If you want a credit card to consolidate your debt, for example, you can start by looking at balance transfer credit cards that will allow you to pay no interest for a limited time. If you’d rather earn rewards, there are dozens of great rewards credit cards that offer everything from cash back to airline miles. Additionally, some cards offer lucrative welcome bonuses if you spend a certain amount on your card in the first three or four months.

Once you’ve found a card that seems to fit your spending habits, applying is as easy as filling out an online application, including your personal information and income details. Most credit card issuers will get back to you within minutes.

Remember that the best credit cards and the best deals usually go to those with good or excellent credit. If your credit needs some work, you may need to consider another type of credit card to get started.

6. Consider a secured credit card as a last resort

If your credit scores aren’t high enough to qualify for a traditional credit card, you should consider a secured credit card to get the ball rolling. Unlike unsecured credit cards that actually extend a line of credit to you, secured cards offer credit tied to a cash deposit you deposit.

For example, many secured credit cards offer a $500 credit limit but require a $500 deposit to get started. Although it may not seem advantageous at first, secured credit cards are often the only way for people with bad credit or no credit to increase their credit score.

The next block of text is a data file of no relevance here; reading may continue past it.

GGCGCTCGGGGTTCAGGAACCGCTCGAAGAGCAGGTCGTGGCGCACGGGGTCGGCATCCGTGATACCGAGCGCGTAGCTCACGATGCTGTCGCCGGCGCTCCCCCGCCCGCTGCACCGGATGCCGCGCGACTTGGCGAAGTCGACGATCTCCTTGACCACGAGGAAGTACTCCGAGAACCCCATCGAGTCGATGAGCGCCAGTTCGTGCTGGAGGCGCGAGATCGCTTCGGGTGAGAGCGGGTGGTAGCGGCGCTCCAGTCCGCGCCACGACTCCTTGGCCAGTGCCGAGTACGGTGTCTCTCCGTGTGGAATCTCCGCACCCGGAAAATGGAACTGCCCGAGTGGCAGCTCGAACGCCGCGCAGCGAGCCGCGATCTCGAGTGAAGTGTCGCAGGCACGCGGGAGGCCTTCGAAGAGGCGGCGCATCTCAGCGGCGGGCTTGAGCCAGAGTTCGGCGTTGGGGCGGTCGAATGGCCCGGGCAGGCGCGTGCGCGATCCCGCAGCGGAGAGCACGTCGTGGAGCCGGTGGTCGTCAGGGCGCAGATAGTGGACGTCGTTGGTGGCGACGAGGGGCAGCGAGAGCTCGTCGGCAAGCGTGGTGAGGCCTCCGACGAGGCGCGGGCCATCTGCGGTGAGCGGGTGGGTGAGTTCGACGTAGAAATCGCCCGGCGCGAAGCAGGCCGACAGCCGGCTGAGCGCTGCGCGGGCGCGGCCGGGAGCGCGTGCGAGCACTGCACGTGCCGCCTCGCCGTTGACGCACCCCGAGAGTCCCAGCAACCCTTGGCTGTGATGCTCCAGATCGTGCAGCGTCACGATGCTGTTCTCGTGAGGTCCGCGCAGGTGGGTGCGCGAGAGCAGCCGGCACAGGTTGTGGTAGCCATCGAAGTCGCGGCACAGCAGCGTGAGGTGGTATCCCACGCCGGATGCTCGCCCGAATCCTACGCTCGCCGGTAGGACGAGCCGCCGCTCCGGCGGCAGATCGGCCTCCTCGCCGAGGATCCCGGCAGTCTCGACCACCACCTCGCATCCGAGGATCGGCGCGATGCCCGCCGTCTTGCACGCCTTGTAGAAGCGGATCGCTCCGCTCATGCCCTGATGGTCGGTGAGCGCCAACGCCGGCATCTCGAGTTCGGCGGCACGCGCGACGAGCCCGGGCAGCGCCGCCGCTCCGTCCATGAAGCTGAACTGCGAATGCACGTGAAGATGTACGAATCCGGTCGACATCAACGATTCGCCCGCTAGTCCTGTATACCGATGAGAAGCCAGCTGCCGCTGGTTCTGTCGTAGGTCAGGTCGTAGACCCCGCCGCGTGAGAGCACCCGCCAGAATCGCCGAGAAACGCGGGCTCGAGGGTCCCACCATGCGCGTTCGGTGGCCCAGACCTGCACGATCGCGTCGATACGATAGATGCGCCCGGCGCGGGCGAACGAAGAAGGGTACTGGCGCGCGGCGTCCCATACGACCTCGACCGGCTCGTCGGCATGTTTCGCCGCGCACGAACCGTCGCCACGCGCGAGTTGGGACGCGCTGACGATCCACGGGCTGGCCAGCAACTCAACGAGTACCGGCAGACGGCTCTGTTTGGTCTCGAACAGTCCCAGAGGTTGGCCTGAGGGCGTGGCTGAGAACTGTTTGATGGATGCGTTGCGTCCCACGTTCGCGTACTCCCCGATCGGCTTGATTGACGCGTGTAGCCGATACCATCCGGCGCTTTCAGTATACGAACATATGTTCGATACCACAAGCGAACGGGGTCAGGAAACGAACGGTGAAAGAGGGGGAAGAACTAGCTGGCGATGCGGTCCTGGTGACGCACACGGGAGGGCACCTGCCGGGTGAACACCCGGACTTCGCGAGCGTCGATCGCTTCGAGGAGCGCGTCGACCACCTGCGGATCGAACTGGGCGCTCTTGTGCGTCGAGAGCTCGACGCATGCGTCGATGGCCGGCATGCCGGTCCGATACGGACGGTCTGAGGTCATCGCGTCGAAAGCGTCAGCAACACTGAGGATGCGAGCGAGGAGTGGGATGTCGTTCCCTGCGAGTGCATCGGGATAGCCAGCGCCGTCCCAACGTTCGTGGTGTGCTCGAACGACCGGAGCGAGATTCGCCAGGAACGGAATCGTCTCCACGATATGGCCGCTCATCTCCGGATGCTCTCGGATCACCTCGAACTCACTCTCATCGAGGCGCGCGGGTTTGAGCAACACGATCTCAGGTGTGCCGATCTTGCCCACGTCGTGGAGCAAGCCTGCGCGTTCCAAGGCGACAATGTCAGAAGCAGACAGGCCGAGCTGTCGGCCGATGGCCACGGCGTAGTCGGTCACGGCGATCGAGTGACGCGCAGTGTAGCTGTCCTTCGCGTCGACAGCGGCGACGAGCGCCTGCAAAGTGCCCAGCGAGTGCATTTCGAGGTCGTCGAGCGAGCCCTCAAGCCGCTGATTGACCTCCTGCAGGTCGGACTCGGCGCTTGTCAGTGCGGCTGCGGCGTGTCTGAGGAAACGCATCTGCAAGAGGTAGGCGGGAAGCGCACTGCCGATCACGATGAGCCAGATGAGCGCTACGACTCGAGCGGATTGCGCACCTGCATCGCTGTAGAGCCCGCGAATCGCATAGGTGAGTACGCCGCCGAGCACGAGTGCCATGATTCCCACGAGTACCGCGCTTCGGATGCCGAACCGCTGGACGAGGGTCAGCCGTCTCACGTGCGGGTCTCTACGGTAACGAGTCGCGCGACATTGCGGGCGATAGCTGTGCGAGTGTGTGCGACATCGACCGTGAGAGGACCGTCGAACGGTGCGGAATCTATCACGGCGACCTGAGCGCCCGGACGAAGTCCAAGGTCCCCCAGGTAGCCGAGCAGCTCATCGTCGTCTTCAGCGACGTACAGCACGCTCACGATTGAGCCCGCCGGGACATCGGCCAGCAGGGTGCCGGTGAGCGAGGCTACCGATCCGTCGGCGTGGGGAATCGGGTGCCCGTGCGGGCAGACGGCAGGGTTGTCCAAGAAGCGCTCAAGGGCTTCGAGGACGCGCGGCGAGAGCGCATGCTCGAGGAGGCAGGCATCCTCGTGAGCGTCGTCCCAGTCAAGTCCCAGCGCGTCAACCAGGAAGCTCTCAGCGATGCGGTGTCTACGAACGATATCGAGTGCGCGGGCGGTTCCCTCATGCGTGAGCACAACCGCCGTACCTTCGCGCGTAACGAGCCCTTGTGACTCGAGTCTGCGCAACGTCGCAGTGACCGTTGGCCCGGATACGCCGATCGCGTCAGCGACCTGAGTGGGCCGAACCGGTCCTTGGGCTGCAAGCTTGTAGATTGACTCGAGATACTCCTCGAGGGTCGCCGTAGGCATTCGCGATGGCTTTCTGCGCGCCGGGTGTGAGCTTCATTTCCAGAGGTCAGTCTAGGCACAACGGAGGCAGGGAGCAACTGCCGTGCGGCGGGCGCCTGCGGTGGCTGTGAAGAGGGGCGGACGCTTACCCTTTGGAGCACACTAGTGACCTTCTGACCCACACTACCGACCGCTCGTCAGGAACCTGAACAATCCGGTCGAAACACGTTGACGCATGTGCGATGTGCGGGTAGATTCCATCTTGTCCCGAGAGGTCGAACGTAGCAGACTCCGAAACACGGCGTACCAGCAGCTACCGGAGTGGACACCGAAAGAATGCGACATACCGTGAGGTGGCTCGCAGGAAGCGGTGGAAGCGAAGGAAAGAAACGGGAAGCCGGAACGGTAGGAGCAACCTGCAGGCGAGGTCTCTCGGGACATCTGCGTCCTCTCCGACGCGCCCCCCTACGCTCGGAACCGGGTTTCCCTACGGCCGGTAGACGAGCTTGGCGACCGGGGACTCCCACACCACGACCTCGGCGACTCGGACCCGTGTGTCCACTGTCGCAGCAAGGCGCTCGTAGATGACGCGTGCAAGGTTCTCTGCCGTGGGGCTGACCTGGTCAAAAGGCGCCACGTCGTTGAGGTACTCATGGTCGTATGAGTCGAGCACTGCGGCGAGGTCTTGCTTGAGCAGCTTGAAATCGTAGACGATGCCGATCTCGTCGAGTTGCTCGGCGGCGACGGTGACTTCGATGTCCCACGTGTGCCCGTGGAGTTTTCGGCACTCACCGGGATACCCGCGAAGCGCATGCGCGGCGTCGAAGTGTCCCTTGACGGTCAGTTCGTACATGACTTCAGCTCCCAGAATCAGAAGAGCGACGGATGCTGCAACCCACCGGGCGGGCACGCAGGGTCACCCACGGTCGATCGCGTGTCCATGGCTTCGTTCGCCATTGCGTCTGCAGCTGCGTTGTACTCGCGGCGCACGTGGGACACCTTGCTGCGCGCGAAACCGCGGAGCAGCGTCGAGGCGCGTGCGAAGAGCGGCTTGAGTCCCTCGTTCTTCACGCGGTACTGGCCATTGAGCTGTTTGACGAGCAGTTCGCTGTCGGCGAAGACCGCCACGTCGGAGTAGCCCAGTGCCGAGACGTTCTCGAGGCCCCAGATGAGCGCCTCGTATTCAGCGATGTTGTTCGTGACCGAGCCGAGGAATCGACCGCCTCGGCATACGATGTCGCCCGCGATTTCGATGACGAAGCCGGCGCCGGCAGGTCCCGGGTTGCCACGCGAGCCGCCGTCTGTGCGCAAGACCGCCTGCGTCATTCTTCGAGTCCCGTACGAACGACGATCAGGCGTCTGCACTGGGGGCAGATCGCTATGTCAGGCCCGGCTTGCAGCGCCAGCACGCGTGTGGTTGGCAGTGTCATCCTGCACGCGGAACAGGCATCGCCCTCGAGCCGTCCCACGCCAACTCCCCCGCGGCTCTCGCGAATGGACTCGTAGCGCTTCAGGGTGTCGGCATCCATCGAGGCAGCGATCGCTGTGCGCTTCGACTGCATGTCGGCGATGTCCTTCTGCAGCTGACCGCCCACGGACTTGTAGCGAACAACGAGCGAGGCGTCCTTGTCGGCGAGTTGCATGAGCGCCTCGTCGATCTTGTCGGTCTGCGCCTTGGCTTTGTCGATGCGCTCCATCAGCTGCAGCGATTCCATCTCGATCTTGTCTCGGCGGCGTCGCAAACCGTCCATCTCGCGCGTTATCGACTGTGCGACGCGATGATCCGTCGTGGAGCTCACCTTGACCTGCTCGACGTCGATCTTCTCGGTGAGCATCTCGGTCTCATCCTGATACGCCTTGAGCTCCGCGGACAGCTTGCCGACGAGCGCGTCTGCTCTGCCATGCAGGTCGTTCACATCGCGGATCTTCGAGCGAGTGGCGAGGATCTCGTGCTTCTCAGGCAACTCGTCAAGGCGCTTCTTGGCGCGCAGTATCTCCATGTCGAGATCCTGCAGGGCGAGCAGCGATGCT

Once you start using your secured card responsibly, paying it off every month, your credit score will improve and you can usually upgrade your card to an unsecured credit card and get your deposit back. If your credit score improves significantly, you might even be able to qualify for a credit card with higher rewards after stretching using a secured card. It really depends on your situation, your goals, and how you improve your scores.

7. Use your credit wisely and never give up

If you’re not able to qualify for a credit card right now, the best thing to do is give yourself some time. By using the credit you have responsibly — paying utilities, car payments, and student loan bills on time, every time — you’ll put yourself in the best position to increase your scores over time. And if you have defaulted bills, a lot of debt, or other negative marks on your credit report, you should focus on repairing those damages before taking out more credit anyway.

Pay all your bills on time, refuse new debts and pay off old ones, and watch for small changes in your credit reports for signs of progress. Over time, your scores will inevitably increase as long as you treat it with the respect it deserves.

[This article was first published on The Simple Dollar in 2020. It was updated in March 2022.]